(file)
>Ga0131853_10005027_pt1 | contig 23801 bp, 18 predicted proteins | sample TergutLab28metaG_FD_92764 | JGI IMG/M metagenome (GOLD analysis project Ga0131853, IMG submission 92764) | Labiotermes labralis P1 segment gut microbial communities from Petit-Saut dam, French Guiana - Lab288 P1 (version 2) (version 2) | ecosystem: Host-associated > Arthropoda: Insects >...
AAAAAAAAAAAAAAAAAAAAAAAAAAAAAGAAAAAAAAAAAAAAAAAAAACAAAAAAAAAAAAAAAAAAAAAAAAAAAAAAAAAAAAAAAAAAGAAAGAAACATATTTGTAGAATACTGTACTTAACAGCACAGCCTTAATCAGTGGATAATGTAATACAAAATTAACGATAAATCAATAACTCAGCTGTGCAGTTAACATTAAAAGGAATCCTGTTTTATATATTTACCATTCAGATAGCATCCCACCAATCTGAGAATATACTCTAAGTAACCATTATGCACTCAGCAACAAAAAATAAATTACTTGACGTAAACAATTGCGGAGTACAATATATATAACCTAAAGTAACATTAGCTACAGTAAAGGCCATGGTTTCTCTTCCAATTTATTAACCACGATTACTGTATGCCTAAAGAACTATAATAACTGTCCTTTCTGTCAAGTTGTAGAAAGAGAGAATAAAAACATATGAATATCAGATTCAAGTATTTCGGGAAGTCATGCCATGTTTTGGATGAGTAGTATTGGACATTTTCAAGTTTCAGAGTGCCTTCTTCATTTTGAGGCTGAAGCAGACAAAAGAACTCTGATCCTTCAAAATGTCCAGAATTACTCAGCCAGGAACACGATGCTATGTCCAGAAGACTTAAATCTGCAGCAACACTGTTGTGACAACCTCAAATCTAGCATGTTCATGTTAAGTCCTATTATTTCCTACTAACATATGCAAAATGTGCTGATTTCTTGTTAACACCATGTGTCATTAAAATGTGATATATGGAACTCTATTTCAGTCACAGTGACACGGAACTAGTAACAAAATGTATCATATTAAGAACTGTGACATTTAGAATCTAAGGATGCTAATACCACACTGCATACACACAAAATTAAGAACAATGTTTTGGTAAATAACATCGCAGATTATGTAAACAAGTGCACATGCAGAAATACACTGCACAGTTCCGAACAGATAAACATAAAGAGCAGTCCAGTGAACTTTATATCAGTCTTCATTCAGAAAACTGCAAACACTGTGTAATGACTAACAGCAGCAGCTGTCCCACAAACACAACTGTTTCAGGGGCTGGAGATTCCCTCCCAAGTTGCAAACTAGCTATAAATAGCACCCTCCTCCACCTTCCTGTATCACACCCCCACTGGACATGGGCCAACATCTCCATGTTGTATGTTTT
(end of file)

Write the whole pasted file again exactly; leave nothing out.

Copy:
>Ga0131853_10005027_pt1 | contig 23801 bp, 18 predicted proteins | sample TergutLab28metaG_FD_92764 | JGI IMG/M metagenome (GOLD analysis project Ga0131853, IMG submission 92764) | Labiotermes labralis P1 segment gut microbial communities from Petit-Saut dam, French Guiana - Lab288 P1 (version 2) (version 2) | ecosystem: Host-associated > Arthropoda: Insects >...
AAAAAAAAAAAAAAAAAAAAAAAAAAAAAGAAAAAAAAAAAAAAAAAAAACAAAAAAAAAAAAAAAAAAAAAAAAAAAAAAAAAAAAAAAAAAGAAAGAAACATATTTGTAGAATACTGTACTTAACAGCACAGCCTTAATCAGTGGATAATGTAATACAAAATTAACGATAAATCAATAACTCAGCTGTGCAGTTAACATTAAAAGGAATCCTGTTTTATATATTTACCATTCAGATAGCATCCCACCAATCTGAGAATATACTCTAAGTAACCATTATGCACTCAGCAACAAAAAATAAATTACTTGACGTAAACAATTGCGGAGTACAATATATATAACCTAAAGTAACATTAGCTACAGTAAAGGCCATGGTTTCTCTTCCAATTTATTAACCACGATTACTGTATGCCTAAAGAACTATAATAACTGTCCTTTCTGTCAAGTTGTAGAAAGAGAGAATAAAAACATATGAATATCAGATTCAAGTATTTCGGGAAGTCATGCCATGTTTTGGATGAGTAGTATTGGACATTTTCAAGTTTCAGAGTGCCTTCTTCATTTTGAGGCTGAAGCAGACAAAAGAACTCTGATCCTTCAAAATGTCCAGAATTACTCAGCCAGGAACACGATGCTATGTCCAGAAGACTTAAATCTGCAGCAACACTGTTGTGACAACCTCAAATCTAGCATGTTCATGTTAAGTCCTATTATTTCCTACTAACATATGCAAAATGTGCTGATTTCTTGTTAACACCATGTGTCATTAAAATGTGATATATGGAACTCTATTTCAGTCACAGTGACACGGAACTAGTAACAAAATGTATCATATTAAGAACTGTGACATTTAGAATCTAAGGATGCTAATACCACACTGCATACACACAAAATTAAGAACAATGTTTTGGTAAATAACATCGCAGATTATGTAAACAAGTGCACATGCAGAAATACACTGCACAGTTCCGAACAGATAAACATAAAGAGCAGTCCAGTGAACTTTATATCAGTCTTCATTCAGAAAACTGCAAACACTGTGTAATGACTAACAGCAGCAGCTGTCCCACAAACACAACTGTTTCAGGGGCTGGAGATTCCCTCCCAAGTTGCAAACTAGCTATAAATAGCACCCTCCTCCACCTTCCTGTATCACACCCCCACTGGACATGGGCCAACATCTCCATGTTGTATGTTTT